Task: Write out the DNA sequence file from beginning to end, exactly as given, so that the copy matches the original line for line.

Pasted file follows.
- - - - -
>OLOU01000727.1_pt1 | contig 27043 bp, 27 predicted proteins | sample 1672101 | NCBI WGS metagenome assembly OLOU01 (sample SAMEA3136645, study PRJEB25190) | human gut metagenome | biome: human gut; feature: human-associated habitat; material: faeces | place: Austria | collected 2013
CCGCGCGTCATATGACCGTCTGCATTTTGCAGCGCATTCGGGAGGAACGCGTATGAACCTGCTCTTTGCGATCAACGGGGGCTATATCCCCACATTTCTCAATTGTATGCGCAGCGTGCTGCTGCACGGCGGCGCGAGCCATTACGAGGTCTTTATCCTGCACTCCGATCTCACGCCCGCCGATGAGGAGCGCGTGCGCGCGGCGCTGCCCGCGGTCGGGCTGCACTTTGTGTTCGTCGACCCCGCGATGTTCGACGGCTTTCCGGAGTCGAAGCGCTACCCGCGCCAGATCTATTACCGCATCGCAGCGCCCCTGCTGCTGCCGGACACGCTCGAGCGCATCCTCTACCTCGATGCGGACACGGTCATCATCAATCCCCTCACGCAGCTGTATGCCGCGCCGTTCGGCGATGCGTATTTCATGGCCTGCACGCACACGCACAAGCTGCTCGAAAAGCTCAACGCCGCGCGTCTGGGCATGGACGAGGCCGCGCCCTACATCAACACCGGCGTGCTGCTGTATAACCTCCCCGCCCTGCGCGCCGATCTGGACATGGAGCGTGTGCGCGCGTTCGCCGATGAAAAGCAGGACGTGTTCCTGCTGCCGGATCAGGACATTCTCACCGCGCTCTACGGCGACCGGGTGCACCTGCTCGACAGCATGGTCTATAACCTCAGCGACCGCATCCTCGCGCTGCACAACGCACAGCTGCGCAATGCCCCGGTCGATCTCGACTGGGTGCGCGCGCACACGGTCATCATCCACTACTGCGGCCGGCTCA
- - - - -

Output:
>OLOU01000727.1_pt1 | contig 27043 bp, 27 predicted proteins | sample 1672101 | NCBI WGS metagenome assembly OLOU01 (sample SAMEA3136645, study PRJEB25190) | human gut metagenome | biome: human gut; feature: human-associated habitat; material: faeces | place: Austria | collected 2013
CCGCGCGTCATATGACCGTCTGCATTTTGCAGCGCATTCGGGAGGAACGCGTATGAACCTGCTCTTTGCGATCAACGGGGGCTATATCCCCACATTTCTCAATTGTATGCGCAGCGTGCTGCTGCACGGCGGCGCGAGCCATTACGAGGTCTTTATCCTGCACTCCGATCTCACGCCCGCCGATGAGGAGCGCGTGCGCGCGGCGCTGCCCGCGGTCGGGCTGCACTTTGTGTTCGTCGACCCCGCGATGTTCGACGGCTTTCCGGAGTCGAAGCGCTACCCGCGCCAGATCTATTACCGCATCGCAGCGCCCCTGCTGCTGCCGGACACGCTCGAGCGCATCCTCTACCTCGATGCGGACACGGTCATCATCAATCCCCTCACGCAGCTGTATGCCGCGCCGTTCGGCGATGCGTATTTCATGGCCTGCACGCACACGCACAAGCTGCTCGAAAAGCTCAACGCCGCGCGTCTGGGCATGGACGAGGCCGCGCCCTACATCAACACCGGCGTGCTGCTGTATAACCTCCCCGCCCTGCGCGCCGATCTGGACATGGAGCGTGTGCGCGCGTTCGCCGATGAAAAGCAGGACGTGTTCCTGCTGCCGGATCAGGACATTCTCACCGCGCTCTACGGCGACCGGGTGCACCTGCTCGACAGCATGGTCTATAACCTCAGCGACCGCATCCTCGCGCTGCACAACGCACAGCTGCGCAATGCCCCGGTCGATCTCGACTGGGTGCGCGCGCACACGGTCATCATCCACTACTGCGGCCGGCTCA